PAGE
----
- Dr Alison Gibbons (2008) Towards a Multimodal Cognitive Poetics: Three Literary Case Studies
- Dr Alice Bell (2006) The Possible-Worlds of Hypertext Fiction
- Teaching activities
My main undergraduate teaching responsibilities are on the BA in English Language and Literature degree. I teach stylistics and cognitive linguistics at undergraduate level and also offer a Level Three module on my own specialist area of research, Text World Theory. At postgraduate level, I teach modules on stylistics and cognitive poetics.
- Selected publications
- Gavins, J. and Lahey, E. (eds) (2016) World-Building: Discourse in the Mind, London: Bloomsbury Academic.
- Armitage, S., Gavins, J., Sansom, A. and Sansom, P. (eds) (2014) CAST: The Poetry Business Book of New Contemporary Poets, Sheffield: Smith Doorstop.
- Gavins, J. (2013) Reading the Absurd, Edinburgh: Edinburgh University Press.
- Gavins, J. (2007) Text World Theory: An Introduction, Edinburgh: Edinburgh University Press.
- Gavins, J. and Steen, G. (eds) (2003) Cognitive Poetics in Practice, London: Routledge. [Japanese translation by Shigeko Uchida published by Tuttle Mori in 2008]
- Articles and chapters
- Gavins, J. (2016) ‘Stylistic interanimation and apophatic poetics in Jacob Polley’s “Hide and Seek”’, in J. Gavins and E. Lahey (eds) World Building: Discourse in the Mind. London: Bloomsbury, pp.276-92
- Gavins, J. and Lahey, E. (2016) ‘World building in discourse’, in J. Gavins and E. Lahey (eds) World Building: Discourse in the Mind. London: Bloomsbury, pp.1-13
- Gavins, J. and Simpson, P. (2015) ‘Regina v John Terry: the discursive construction of an alleged racist event’, Discourse and Society, 27(1)
- Gavins, J. (2015) ‘Text World Theory’, in V. Sotirova (ed.) The Bloomsbury Companion to Stylistics. London: Bloomsbury, pp.444-57 G
- Gavins, J. (2014) ‘Metaphor studies in retrospect and prospect: an interview with Gerard Steen’, Review of Cognitive Linguistics, 12 (2)
- Gavins, J. (2014) ‘Defamiliarisation’, in P. Stockwell and S. Whiteley (eds) The Cambridge Handbook of Stylistics. Cambridge: Cambridge University Press, pp.196-211
- Gavins, J. (2012) ‘Leda and the stylisticians’, Language and Literature, 21(4): 345-62 Gavins, J. (2012) ‘The literary absurd’, in J. Bray, A. Gibbons and B. McHale (eds) The Routledge Companion to Experimental Literature. London: Routledge, pp.62-74
- Gavins, J. and Stockwell, P. (2012) ‘About the heart, where it hurt exactly, and how often’, Language and Literature, 21(1): 33-50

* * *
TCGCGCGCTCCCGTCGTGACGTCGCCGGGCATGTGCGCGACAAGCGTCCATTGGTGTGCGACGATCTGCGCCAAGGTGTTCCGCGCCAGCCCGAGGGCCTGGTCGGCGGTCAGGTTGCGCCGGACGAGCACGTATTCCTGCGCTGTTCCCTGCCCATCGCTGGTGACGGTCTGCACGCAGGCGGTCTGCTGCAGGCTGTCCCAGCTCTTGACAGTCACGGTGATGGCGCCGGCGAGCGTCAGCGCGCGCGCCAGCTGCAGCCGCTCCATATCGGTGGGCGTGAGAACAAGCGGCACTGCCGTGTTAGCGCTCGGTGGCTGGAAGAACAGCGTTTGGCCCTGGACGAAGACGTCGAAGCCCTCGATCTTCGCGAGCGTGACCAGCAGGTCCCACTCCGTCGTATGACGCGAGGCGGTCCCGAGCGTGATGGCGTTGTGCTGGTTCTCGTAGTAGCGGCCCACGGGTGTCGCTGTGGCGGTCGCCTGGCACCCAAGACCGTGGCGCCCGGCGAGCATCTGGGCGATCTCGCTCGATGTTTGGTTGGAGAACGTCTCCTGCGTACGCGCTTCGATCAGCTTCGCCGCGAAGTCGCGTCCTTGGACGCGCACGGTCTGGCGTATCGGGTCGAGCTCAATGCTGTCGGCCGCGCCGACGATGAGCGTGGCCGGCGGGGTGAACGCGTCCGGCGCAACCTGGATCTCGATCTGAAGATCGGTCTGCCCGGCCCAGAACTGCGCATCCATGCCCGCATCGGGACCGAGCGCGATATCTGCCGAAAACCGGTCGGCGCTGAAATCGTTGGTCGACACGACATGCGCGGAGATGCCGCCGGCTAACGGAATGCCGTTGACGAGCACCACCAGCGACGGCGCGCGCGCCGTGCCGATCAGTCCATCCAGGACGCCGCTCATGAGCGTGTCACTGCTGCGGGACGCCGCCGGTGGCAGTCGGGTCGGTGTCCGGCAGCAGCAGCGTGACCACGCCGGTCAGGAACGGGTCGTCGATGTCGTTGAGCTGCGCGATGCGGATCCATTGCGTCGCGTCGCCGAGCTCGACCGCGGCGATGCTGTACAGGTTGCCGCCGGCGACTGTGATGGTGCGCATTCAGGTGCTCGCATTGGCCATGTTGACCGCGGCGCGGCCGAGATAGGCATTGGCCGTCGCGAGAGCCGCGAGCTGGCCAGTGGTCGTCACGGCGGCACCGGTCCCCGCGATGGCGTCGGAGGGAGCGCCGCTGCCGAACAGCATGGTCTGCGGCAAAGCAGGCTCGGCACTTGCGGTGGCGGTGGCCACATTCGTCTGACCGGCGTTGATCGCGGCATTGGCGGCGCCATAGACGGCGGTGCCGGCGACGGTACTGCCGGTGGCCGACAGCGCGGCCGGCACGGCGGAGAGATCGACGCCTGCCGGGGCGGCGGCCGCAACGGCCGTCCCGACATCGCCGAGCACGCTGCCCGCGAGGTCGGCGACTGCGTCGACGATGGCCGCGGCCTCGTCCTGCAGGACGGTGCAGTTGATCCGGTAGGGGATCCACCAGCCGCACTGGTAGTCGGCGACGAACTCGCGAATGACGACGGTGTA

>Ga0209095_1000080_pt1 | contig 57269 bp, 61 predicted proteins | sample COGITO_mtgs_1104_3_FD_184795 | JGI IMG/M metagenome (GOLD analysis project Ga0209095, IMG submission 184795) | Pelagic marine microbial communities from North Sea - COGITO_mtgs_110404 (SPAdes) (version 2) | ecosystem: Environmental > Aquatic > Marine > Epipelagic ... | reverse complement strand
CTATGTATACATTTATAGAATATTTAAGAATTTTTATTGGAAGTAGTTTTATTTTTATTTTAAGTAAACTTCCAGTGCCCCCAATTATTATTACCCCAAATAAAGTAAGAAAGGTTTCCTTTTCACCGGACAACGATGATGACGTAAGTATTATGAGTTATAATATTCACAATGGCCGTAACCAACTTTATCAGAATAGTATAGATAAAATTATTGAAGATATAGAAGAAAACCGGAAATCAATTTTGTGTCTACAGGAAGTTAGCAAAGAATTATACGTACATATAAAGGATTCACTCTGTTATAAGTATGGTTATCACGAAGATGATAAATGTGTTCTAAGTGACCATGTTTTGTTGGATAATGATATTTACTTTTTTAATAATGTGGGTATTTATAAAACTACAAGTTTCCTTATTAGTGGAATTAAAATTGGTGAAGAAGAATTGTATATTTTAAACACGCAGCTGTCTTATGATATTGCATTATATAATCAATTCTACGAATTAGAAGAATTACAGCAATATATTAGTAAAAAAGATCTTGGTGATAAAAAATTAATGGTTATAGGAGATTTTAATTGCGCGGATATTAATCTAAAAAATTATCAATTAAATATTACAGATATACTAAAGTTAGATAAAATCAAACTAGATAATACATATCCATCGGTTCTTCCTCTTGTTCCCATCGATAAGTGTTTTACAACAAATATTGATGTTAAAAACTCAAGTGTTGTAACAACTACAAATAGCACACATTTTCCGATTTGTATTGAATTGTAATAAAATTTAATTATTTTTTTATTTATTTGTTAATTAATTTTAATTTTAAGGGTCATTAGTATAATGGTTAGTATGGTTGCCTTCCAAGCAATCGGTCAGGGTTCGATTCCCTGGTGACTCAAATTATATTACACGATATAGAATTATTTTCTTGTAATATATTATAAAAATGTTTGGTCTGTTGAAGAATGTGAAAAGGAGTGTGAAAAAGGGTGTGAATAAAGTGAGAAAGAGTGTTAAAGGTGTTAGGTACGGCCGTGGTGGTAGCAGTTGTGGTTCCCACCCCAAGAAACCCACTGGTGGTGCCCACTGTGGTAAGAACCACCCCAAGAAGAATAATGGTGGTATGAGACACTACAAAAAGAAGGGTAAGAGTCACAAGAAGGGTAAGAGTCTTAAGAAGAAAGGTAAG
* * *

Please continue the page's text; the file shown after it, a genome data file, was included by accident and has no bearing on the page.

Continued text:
- Gavins, J. (2010) ‘“Appeased by the certitude”: the quiet disintegration of the paranoid mind in The Mustache’, in D. McIntyre and B. Busse (eds) Language and Style. Basingstoke: Palgrave MacMillan, pp.402-18
- Gavins, J. (2007) ‘“And everyone and I stopped breathing”: familiarity and ambiguity in the text-world of “The Day Lady Died”’, in M. Lambrou and P. Stockwell (eds) Contemporary Stylistics. London: Continuum, pp.133-43
- Gavins, J. and Hodson, J. (2006) ‘When the students become the teachers: practical pedagogical stylistics with third-year undergraduates’, in G. Watson and S. Zyngier (eds) Literature and Stylistics for Language Learners: Theory and Practice.Basingstoke: Palgrave, pp.27-36
- Gavins, J. (2005) ‘Text World Theory in literary practice’, in B. Petterson, M. Polvinen and H. Veivo (eds) Cognition in Literary Interpretation and Practice. Helsinki: Helsinki University Press, pp.89-104
- Gavins, J. (2005) ‘(Re)thinking modality: a text-world perspective’, Journal of Literary Semantics, 34 (2): 79-93 Gavins, J. (2003) ‘“Too much blague?” An exploration of the text worlds of Donald Barthelme’s Snow White’, in J. Gavins and G. Steen (eds) Cognitive Poetics in Practice. London: Routledge, pp.129-44. [Reprinted in 2008 in R. Carter and P. Stockwell (eds) The Language and Literature Reader. London: Routledge, pp.255-67.]
- Steen, G. and Gavins, J. (2003) ‘Contextualising cognitive poetics’, in J. Gavins and G. Steen (eds) Cognitive Poetics in Practice. London: Routledge, pp.1-12
- Gavins, J. (2000) ‘Absurd tricks with bicycle frames in the text world of The Third Policeman’, Nottingham Linguistic Circular, 15: 17-33